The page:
Sometimes a space, location and chef come together in perfect harmony to create a restaurant that’s so deliciously innovative it’s unlike any other eatery out there. The Napa Valley is sprinkled with this type of memorable, almost magical restaurant. Thomas Keller’s French Laundry and Christopher Kostow’s The Restaurant at Meadowood are prime examples of culinary institutions that receive accolade after accolade and are beloved by both critics and locals. Although it’s only six months old, NINEBARK, from chef Matthew Lightner and hospitality group AvroKO, falls into this coveted category of restaurants. The space was once Fagiani’s, a three-story cocktail lounge and liquor store that was closed for 37 years. A murder that took place on the premises remained unsolved until 2011. In 2012, AvroKO took over the property that’s located in the heart of downtown Napa right across the street from the river, and renamed the space, The Thomas and Fagiani’s Bar. However, the firm decided to revamp the entire building and concept when acclaimed chef Lightner came on board. The Midwestern native made his name at Portland’s Castagna before taking New York by storm with Atera, his two Michelin-starred restaurant. Unlike the stereotypical loud, brash chef, Lightner is soft spoken and a champion of seasonal ingredients and exploratory preparations. Combine Lightner’s kitchen prowess with a stunningly designed interior and superb cocktail and wine lists, and the resulting NINEBARK is a revelation. It’s also three restaurants in one: the ground floor is a casual bar, the middle floor is a more upscale dining room and the rooftop is a happening lounge where Napa’s “It” crowd samples scrumptious fare like carrot-pimento dip and salt cod beignets. Between foraging for tender vegetables and planning the menu for the family-style Sunday Suppers, chef Lightner sat down with us to discuss his cross-country move and the inspiration behind his famed pickle plate.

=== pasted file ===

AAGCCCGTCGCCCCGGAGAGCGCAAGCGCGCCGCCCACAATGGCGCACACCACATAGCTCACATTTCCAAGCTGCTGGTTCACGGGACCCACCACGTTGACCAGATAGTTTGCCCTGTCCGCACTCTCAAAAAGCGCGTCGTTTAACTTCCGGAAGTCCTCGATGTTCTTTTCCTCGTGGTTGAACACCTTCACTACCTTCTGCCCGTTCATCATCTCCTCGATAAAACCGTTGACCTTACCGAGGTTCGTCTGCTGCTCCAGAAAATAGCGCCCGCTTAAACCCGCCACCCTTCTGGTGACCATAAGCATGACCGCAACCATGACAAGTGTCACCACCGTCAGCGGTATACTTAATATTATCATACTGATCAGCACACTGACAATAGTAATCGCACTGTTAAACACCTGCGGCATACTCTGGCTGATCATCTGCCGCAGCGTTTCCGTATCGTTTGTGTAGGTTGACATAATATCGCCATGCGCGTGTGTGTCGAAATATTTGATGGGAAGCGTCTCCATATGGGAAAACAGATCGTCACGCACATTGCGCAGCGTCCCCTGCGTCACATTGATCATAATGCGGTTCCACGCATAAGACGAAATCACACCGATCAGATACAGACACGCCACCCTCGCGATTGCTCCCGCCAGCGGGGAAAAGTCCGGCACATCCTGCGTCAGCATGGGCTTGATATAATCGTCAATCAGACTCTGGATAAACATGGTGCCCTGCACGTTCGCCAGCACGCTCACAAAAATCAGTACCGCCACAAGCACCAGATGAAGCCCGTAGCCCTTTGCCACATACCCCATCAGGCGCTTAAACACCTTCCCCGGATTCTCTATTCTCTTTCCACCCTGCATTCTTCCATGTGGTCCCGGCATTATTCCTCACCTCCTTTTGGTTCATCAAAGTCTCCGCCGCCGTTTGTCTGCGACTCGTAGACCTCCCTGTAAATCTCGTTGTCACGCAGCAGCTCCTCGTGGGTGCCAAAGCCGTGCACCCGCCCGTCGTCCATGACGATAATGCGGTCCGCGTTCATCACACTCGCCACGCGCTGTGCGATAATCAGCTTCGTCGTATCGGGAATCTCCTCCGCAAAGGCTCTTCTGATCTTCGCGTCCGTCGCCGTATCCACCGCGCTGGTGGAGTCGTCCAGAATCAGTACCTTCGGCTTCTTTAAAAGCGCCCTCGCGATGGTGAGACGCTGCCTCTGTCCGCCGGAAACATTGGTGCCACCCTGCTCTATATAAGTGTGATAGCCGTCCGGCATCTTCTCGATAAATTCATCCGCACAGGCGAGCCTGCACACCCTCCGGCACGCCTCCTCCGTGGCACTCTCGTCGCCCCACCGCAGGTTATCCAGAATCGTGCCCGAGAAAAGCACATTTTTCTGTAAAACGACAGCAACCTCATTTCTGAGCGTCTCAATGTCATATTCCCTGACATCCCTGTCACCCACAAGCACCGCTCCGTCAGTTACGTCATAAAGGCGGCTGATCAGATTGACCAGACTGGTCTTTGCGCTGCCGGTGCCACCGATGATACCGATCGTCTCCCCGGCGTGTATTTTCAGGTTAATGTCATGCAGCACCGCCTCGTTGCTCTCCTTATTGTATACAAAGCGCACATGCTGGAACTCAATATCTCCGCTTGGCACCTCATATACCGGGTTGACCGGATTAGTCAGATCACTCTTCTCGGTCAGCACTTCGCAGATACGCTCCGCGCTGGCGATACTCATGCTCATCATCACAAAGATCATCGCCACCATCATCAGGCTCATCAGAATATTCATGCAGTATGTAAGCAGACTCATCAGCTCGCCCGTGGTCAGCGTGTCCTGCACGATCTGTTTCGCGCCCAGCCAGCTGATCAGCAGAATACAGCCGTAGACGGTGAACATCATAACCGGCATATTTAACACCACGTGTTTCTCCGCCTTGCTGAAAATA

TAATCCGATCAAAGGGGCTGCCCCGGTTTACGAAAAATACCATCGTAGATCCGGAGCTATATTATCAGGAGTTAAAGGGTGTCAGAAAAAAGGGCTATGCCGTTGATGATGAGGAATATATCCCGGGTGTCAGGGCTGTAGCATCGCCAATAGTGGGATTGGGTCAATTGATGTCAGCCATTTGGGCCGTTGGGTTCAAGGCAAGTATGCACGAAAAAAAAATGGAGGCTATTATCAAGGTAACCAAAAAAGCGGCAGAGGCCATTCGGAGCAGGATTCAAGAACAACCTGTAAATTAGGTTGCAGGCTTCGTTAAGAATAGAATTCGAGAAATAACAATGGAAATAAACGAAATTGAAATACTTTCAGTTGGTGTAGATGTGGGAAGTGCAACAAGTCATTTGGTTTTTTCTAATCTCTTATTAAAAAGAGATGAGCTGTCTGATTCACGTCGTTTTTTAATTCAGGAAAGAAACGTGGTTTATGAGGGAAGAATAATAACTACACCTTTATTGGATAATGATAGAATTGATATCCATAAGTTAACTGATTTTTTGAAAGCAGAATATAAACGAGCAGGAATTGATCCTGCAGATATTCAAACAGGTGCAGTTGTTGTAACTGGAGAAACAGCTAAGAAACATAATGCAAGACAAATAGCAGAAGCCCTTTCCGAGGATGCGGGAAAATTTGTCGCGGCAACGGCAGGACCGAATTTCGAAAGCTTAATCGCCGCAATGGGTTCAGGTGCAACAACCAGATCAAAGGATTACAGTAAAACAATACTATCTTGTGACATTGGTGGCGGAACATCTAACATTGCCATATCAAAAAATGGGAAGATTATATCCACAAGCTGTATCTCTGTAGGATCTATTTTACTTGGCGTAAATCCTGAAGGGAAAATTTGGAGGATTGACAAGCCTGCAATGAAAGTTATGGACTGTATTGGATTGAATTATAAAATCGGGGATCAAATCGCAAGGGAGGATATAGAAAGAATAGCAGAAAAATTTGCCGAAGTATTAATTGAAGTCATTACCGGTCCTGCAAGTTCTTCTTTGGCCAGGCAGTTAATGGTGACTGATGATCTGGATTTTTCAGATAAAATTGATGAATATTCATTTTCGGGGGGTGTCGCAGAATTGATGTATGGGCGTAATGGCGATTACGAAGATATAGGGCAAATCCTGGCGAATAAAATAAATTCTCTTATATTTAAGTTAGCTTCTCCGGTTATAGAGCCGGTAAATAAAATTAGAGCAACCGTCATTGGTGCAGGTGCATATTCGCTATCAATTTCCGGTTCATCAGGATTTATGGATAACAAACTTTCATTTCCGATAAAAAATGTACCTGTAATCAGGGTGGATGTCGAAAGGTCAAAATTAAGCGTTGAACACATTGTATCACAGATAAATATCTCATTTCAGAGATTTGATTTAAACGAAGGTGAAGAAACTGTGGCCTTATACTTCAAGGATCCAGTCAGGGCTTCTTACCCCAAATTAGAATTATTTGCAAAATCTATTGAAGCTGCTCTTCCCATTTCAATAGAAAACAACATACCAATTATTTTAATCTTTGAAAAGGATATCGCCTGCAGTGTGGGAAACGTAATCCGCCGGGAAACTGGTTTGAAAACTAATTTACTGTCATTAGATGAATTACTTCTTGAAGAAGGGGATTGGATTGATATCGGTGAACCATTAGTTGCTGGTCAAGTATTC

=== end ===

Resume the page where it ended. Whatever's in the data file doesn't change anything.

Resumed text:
Why did you decide to come back to the West Coast to cook?